Over 100 days of testimony the Leveson Inquiry didn’t appear to find fault with one syllable of the Editors’ Code.
And as we all now know – phone and computer hacking, breaches of privacy and libel are well covered by the existing law.
So Leveson’s recommendations will come down to a question of enforcement and whether the press owners’ plan for PCC2 goes far enough.
The widely held belief on Fleet Street appears to be that he will recommend some form of statutory regulation: a new ‘independent’ press regulator underpinned by statute.
Pressbof’s PCC2 plan has its flaws, but even self-regulation controlled by the very owners responsible for allowing the phone-hacking mess and cover-up to happen would be better than seeing a return to state control of the press for the first time in 300 years.
Just to recap, Pressbof is proposing to keep the complaints handling wing of the PCC but it also wants to create a new investigations arm to tackle cases of heinous wrongdoing (such as hacking).
It will also have the power to impose fines of up to £1m in extreme cases. The board of the new body would comprise the chairman alongside two industry representatives (proposed by the owners) and two lay (non-industry) members.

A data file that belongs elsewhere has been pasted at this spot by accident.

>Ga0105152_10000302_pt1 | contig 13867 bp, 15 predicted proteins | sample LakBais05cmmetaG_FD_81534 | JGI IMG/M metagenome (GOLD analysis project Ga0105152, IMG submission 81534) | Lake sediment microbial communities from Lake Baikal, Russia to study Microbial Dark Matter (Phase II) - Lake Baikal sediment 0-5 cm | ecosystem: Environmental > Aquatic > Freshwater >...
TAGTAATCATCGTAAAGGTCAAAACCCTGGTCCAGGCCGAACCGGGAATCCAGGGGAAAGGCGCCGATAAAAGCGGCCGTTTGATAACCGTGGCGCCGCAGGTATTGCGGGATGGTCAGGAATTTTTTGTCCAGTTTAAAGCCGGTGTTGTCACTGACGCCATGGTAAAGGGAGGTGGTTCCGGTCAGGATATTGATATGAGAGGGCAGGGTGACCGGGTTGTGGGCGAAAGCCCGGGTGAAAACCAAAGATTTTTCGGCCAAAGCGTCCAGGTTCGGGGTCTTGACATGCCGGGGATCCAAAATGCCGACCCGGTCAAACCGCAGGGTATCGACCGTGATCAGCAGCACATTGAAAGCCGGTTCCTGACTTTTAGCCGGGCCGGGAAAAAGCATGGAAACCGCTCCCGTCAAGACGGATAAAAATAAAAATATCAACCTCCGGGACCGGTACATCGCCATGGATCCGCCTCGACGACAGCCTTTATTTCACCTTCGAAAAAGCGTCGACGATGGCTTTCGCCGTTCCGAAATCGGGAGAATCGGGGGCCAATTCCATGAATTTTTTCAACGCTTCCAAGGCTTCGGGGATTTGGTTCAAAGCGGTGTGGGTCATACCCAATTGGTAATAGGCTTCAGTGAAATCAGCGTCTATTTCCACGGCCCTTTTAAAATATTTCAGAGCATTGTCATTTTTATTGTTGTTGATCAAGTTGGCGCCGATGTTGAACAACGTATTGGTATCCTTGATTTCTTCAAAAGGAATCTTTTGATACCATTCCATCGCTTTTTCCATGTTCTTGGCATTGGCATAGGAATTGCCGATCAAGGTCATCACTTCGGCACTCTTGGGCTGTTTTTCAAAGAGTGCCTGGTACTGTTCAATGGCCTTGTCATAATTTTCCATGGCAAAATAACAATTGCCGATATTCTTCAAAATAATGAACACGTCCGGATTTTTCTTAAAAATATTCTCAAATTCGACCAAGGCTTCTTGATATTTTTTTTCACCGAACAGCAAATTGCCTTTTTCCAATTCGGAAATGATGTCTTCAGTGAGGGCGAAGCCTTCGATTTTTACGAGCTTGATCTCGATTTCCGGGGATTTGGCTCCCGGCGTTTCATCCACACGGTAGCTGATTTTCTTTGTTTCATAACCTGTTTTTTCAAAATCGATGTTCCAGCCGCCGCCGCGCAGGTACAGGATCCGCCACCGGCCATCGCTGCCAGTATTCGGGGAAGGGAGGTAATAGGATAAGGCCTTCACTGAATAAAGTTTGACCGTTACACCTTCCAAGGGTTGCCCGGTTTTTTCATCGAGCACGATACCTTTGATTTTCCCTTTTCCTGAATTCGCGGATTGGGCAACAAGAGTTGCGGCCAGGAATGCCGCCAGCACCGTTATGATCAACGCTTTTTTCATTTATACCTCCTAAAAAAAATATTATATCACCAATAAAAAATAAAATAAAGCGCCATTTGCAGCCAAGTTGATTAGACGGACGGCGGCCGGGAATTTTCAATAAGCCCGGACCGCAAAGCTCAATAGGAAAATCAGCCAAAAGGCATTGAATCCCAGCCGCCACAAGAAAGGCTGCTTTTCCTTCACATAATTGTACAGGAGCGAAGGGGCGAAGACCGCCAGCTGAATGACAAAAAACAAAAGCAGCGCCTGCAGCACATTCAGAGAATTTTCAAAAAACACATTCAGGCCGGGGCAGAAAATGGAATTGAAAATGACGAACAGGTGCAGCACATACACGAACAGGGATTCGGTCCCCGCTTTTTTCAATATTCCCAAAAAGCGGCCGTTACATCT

All four board members would have to agree to the chairman’s appointment (giving the industry an effective veto over that appointment).
There will be a majority of lay members on the adjudication committee that decides on complaints.
It makes big concessions acknowledging the depth of public concern over the hacking scandal.
My only concern is that it doesn’t get to the heart of the cultural problems on Fleet Street which allowed phone-hacking to proliferate.
You only have to browse the case list at the Old Bailey to see the hacking ‘conspiracy’ appears to have gone to the very top of News International.
There needs to be some pressure-release mechanism which allows ordinary journalists to blow the whistle with impunity when they feel they are being forced to behave unethically.
And perhaps the Editors’ Code should become the Journalists’ Code, giving journalists and freelances who refuse to carry out unethical assignments immunity from dismissal (over and above their existing statutory rights).
Some years ago, journalists from Express Newspapers urged the PCC to take action because they felt they were coming under pressure to write anti-gypsy articles. They were ignored.
The new PCC needs to find a way to open up its ears to industry voices outside the narrow circle of owners and editors who control it at present.
The Newspaper Society, Newspaper Publishers Association and PPA this week launched a campaign under the banner of the Free Speech Network against state regulation of the press.
Press Gazette is proud to support that campaign. But it also hopes that the owners’ commitment to free speech extends to within their own newsrooms as they finalise plans for whatever new regulator they put forward to replace the PCC.